While the US is consumed with a $4 billion general election campaign with its all-important focus on whether someone wears an American flag lapel pin or knew anyone with a checkered past, a slowly developing Tsunami of Hunger is rolling across a number of lands both near and far.
Today's New York Times has a photo and story of a girl in Haiti rummaging through a garbage dump for scraps of food while another article devotes even more space to the trials and tribulations of organic food aficionados whose vegan-only budgets are being hammered by the disparity in prices between organic and processed foods....oh pity us all!
It's impossible to pin blame on any one source for this situation but here's a list from someone with 29 years' experience feeding and medicating those in need:
1. Global warming, El Nino, La Nina and the resulting disruption of weather patterns have destroyed traditional farmers' intuition on when and what to plant. If they guess wrong and the rains don't come or fall too heavily, crops fail and local prices rise as incomes fall. Crop substitution takes vast amounts of new capital.
2. Food aid policies and funding are way off what they need to be. The UN's Food and Agriculture Organization (FAO) forecasts a 56% rise in the bill poor countries (in Africa, it's forecast to be 74%) must pay to import cereals and other staples in 2007/2008 on top of a 37% rise in 2006/2007 food prices. The UN's World Food Program is asking for drastic increases in both food donations and money from donor governments to stave off growing evidence of malnutrition and outright hunger in dozens of countries. There is an active discussion in Washington, DC about radically altering the "buy-American" mandate on food purchasing and allowing food to be purchased locally when available--strengthening local markets and encouraging more local food production; but the farm states and agro-business are predictably against much of this. US foreign aid funding has always been inadequate in the area of agricultural development despite everyone's acknowledgement that this is the signal precursor to sustainable development and food security.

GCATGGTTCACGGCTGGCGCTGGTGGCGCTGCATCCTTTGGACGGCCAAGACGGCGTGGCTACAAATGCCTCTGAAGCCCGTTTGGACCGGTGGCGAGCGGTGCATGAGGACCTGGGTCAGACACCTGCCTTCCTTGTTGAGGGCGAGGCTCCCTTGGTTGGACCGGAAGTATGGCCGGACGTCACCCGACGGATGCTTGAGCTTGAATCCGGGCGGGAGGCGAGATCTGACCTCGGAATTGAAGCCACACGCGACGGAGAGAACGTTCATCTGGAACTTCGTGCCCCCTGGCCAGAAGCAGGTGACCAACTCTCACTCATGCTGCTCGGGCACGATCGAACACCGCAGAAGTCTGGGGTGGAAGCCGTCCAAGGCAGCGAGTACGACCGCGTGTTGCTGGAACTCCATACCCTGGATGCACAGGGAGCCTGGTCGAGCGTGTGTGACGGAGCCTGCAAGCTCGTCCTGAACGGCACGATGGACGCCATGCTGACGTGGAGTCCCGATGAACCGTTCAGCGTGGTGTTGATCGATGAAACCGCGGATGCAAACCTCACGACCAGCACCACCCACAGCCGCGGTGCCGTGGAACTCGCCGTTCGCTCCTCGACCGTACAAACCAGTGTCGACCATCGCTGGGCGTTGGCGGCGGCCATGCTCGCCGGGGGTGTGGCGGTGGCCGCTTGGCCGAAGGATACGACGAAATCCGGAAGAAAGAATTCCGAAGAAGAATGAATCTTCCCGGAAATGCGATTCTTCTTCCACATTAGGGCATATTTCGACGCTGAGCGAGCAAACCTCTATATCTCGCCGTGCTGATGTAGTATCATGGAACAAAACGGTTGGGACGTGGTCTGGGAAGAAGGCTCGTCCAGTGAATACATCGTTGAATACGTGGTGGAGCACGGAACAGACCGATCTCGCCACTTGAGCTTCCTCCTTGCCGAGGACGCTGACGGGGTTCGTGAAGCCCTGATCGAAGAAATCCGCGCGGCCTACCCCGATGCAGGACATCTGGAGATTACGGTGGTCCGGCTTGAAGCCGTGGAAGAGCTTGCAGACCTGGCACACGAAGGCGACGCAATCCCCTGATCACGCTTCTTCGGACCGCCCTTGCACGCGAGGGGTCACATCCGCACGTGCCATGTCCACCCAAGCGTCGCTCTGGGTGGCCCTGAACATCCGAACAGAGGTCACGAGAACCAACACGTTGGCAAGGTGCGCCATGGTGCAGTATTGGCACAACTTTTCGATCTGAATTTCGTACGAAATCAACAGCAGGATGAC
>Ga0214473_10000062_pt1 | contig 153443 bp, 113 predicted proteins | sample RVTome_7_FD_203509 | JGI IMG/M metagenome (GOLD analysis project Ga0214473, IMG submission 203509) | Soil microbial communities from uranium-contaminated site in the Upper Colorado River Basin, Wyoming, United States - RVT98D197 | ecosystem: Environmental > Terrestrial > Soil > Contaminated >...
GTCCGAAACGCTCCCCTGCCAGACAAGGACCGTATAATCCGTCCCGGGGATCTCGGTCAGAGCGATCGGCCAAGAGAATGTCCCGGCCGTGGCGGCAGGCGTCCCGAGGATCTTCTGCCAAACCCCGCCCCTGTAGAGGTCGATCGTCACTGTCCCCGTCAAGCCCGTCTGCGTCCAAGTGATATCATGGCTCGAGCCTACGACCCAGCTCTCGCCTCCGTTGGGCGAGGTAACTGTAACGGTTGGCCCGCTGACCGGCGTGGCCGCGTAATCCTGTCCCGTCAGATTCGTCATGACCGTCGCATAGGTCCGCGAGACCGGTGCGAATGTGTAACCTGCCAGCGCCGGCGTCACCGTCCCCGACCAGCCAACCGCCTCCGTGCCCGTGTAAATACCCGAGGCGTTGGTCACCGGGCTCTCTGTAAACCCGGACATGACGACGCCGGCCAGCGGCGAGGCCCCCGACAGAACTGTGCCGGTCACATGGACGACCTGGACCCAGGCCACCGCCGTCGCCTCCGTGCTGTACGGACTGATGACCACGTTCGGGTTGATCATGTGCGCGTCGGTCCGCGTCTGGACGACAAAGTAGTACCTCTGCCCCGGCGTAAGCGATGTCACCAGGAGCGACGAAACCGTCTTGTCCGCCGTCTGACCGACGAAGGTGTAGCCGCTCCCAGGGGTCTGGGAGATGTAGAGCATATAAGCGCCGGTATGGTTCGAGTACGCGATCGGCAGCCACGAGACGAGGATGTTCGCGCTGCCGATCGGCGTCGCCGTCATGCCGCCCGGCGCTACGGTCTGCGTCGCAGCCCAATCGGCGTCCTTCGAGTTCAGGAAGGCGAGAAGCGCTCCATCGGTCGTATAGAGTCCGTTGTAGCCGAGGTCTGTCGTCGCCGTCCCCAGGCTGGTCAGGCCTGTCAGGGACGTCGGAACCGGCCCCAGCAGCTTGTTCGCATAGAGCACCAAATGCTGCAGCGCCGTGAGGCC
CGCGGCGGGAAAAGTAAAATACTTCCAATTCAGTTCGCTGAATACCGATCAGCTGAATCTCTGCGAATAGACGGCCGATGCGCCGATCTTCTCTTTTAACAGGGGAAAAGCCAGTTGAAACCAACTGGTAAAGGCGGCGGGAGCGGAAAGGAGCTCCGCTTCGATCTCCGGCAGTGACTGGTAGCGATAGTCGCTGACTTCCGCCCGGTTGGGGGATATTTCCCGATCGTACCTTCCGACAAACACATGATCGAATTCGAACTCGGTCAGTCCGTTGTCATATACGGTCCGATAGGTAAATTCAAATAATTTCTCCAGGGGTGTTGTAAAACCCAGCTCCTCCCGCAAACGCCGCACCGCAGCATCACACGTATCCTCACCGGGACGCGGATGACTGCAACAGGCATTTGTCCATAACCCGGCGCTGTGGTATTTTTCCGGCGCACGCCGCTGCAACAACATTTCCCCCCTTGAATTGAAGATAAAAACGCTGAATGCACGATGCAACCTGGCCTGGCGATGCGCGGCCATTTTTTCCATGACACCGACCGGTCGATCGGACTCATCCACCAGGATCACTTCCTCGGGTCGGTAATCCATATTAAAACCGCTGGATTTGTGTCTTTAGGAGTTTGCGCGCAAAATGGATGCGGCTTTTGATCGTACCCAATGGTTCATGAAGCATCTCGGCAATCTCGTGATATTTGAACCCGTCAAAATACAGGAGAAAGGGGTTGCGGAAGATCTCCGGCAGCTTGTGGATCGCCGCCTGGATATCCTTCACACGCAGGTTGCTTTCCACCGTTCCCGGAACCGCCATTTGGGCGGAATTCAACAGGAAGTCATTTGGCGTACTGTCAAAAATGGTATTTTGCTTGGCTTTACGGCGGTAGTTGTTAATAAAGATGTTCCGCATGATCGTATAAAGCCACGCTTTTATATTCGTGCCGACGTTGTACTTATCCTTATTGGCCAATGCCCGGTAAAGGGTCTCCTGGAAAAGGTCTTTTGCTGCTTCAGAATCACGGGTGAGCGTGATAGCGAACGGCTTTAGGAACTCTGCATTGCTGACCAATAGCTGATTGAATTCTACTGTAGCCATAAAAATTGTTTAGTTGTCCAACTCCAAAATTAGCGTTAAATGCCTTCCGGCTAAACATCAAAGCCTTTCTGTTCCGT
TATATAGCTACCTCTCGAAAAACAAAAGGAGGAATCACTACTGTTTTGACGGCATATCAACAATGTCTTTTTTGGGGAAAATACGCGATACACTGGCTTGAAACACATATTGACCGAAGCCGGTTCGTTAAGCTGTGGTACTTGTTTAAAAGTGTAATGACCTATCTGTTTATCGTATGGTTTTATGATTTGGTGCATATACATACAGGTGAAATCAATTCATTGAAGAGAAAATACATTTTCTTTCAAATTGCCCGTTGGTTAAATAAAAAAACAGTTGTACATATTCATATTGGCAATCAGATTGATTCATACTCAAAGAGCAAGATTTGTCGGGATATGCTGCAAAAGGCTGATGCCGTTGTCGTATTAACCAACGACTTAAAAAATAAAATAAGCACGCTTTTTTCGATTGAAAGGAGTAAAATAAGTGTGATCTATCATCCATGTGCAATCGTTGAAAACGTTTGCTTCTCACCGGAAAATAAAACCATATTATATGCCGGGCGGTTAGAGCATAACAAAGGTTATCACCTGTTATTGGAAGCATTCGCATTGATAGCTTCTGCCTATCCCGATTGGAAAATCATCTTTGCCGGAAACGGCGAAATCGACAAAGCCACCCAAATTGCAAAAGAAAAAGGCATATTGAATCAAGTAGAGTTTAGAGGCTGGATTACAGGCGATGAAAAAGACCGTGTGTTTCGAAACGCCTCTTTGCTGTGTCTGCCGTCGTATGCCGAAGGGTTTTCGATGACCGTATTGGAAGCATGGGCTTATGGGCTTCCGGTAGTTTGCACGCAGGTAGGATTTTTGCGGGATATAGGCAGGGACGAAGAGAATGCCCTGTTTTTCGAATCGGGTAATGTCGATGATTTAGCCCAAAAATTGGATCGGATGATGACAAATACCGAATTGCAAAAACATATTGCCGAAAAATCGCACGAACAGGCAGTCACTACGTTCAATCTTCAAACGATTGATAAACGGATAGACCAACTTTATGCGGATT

3. Ethanol production using maize (corn) is growing rapidly at the expense of setting aside adequate amounts of maize for human consumption. This creates shortages and a spike in prices for a wide range of food products. The use of sugar cane residue and other organic crops which can also produce ethanol is being ignored in the US because of the corn and ethanol producers' lobbying efforts. The displacement of petroleum by ethanol is a good thing but it won't lower air pollution and may just kill people from the resulting riots and hunger caused by food shortages.
Domestic food price hikes in many countries have spurred social unrest--many countries carefully regulate what is charged for bread, rice, maize, milk, cooking oil, soybeans and other foods. When weak governments with a tenuous hold on power raise food prices, there is often a serious domestic reaction. The use of export restrictions, subsidies, tariff reductions and price controls to limit the impact of price hikes has failed to curb the disruption. While Haiti has always had serious food shortages and resulting domestic violence, food riots have also occurred in far more stable and prosperous countries--Thailand, Indonesia, Egypt, Senegal, Cameroon, Uganda and Ethiopia. The list will increase dramatically as prices continue to rise.
When you "Walk the World" as relief workers do, the results are manifest--children wasting away from hunger, adults too weak to work, hospitals and clinics crowded with sick or injured people, local governments hollow shells of incompetence, indifference or corruption.
And yet we debate lapel pins, acquaintances and the majesty of the church steeple.
Richard M. Walden, is founder, President and CEO of Operation USA, a 29 year old international relief agency based in Los Angeles, www.opusa.org